About this blog Subscribe to this blog

Bruno: Most People Don't Care About Value-Added Scores

9226948365_62b4d743c0_nIn 2010, the Los Angeles Times acquired elementary school test scores for students in LAUSD. The paper hired a researcher to calculate school and teacher value-added scores using the data and then published the results.

That publication was big news, and traffic on the Times site was substantial. So what did people do with the newly-available information?

The answer, according to a recent working paper from Scott Imberman and Michael Lovenheim is: "not much".

The authors looked at housing prices around Los Angeles schools and found that, for the most part, they didn't appear to change as a result of the report.

In some respects this is surprising. Value-added calculations do appear to tell us something about long-term student outcomes and they correlate only moderately with - and therefore are not entirely redundant to - existing, state-issued school quality reports.

On the other hand, it's not that surprising at all since there are a great many things for parents and guardians to worry about as they raise their children beyond smallish changes in math and reading test scores. So many, in fact, that it wouldn't be surprising if VAM scores typically failed to rise to the level of salience for the typical homebuyer.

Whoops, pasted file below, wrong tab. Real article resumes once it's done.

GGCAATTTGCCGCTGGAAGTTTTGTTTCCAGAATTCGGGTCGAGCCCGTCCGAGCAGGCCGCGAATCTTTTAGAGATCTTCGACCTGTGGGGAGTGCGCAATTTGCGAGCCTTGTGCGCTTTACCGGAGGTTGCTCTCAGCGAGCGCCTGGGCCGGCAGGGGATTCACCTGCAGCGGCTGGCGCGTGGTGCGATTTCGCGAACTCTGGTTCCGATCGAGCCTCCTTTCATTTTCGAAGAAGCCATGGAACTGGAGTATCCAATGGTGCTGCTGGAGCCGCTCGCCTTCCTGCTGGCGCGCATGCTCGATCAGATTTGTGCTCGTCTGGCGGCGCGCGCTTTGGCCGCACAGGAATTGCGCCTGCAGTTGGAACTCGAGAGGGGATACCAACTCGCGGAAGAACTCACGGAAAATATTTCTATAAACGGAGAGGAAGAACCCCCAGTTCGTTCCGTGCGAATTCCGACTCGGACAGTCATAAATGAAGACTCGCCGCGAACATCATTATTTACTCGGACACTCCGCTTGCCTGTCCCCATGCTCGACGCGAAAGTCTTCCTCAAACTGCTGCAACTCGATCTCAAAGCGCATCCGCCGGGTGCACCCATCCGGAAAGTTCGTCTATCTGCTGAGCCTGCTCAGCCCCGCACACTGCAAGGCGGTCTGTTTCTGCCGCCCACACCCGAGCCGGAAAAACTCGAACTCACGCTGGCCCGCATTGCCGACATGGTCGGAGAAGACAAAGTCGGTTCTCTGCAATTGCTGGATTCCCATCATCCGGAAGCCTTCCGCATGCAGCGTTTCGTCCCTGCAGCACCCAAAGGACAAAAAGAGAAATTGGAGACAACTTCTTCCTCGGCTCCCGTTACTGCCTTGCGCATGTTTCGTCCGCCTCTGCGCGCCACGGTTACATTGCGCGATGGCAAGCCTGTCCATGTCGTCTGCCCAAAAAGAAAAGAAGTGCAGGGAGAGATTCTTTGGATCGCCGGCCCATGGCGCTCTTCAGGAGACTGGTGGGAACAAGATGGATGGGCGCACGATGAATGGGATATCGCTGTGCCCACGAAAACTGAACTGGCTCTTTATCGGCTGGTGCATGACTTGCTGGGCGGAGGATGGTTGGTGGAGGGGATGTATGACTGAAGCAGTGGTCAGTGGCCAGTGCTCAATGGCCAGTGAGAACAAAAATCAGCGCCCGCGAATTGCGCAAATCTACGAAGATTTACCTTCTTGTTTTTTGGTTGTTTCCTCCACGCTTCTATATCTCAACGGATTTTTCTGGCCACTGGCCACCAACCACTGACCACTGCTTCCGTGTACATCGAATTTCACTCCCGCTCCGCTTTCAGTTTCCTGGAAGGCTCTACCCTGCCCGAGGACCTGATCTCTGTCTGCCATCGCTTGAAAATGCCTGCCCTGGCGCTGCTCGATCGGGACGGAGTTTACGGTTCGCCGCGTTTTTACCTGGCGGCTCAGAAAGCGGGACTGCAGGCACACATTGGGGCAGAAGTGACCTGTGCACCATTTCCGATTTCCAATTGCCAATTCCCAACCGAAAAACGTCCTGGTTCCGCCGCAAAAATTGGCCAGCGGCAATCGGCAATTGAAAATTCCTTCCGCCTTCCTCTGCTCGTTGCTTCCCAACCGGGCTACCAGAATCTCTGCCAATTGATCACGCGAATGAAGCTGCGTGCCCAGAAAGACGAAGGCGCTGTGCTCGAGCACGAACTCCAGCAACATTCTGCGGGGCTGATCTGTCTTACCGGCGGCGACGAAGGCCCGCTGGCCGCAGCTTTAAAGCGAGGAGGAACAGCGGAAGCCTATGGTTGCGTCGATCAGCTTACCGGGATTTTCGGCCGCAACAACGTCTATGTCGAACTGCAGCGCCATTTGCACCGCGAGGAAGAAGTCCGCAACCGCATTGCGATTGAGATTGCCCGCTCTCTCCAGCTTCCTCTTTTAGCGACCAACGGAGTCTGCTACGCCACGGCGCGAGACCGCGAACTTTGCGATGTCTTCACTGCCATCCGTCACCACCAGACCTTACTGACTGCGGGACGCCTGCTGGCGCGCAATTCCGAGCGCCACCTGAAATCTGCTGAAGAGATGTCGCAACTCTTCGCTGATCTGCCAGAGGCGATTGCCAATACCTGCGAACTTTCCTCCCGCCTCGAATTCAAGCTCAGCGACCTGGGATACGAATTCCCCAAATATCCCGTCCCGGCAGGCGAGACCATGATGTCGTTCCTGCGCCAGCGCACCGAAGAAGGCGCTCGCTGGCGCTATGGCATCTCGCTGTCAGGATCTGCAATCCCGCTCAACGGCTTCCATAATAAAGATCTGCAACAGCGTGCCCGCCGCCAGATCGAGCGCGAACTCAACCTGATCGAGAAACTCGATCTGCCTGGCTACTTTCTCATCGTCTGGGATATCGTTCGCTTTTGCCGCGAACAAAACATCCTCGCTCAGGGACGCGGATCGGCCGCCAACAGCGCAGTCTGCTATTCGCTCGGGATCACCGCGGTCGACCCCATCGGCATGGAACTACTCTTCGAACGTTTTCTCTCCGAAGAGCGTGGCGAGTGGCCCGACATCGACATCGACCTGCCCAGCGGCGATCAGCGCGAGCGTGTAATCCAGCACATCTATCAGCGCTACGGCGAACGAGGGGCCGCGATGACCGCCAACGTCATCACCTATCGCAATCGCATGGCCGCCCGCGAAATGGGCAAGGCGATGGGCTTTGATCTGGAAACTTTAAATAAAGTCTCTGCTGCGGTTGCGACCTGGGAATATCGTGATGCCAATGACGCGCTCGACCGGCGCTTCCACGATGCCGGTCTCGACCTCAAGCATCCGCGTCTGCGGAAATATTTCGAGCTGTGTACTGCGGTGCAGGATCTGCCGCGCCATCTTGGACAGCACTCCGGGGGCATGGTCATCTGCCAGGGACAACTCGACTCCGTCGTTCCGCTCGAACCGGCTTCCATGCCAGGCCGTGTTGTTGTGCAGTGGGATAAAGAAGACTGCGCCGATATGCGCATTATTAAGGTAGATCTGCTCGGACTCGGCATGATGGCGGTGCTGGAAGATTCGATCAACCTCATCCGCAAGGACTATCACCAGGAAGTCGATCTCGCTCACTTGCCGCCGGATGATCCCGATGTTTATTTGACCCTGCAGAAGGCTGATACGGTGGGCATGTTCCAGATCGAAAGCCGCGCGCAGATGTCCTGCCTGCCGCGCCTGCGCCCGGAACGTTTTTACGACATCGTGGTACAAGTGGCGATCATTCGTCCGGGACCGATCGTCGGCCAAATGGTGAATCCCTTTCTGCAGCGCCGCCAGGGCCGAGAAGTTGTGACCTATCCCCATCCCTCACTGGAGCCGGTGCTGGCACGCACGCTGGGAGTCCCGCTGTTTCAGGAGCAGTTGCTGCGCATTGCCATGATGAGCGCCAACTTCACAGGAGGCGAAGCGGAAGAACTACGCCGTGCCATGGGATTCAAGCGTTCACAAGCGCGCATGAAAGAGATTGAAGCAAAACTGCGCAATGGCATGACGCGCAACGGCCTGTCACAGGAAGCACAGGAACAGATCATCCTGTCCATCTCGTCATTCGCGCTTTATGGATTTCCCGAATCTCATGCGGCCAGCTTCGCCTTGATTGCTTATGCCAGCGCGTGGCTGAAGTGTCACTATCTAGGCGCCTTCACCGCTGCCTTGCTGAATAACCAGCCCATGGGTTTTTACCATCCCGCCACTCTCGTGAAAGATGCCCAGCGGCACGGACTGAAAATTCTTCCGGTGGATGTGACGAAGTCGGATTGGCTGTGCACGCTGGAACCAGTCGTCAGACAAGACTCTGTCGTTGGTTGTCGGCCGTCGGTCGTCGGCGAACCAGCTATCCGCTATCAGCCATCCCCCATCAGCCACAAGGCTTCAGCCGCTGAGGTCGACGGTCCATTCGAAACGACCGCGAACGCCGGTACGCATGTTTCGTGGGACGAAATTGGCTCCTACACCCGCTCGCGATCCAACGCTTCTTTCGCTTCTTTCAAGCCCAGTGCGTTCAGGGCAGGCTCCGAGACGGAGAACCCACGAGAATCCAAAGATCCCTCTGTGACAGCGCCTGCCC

It's possible - though not likely - that the value-added results were insufficiently publicized to generate a measureable effect in the market. It's also possible that the ensuing controversy "muddied the water" about the significance of the ratings in peoples' minds.

 In any case, it's probably safe to say that a dose of perspective is in order for school reform discussions that focus heavily on modest improvements to math and reading test scores. Those scores are important, but there does not appear to be a silent majority eager to prioritize them, even for their own children.

And if those scores are far from the only things that matter to most people, they probably shouldn't matter all that much to us anyway. - PB (@MrPABruno) (image source)

Comments

Feed You can follow this conversation by subscribing to the comment feed for this post.

The comments to this entry are closed.

Disclaimer: The opinions expressed in This Week In Education are strictly those of the author and do not reflect the opinions or endorsement of Scholastic, Inc.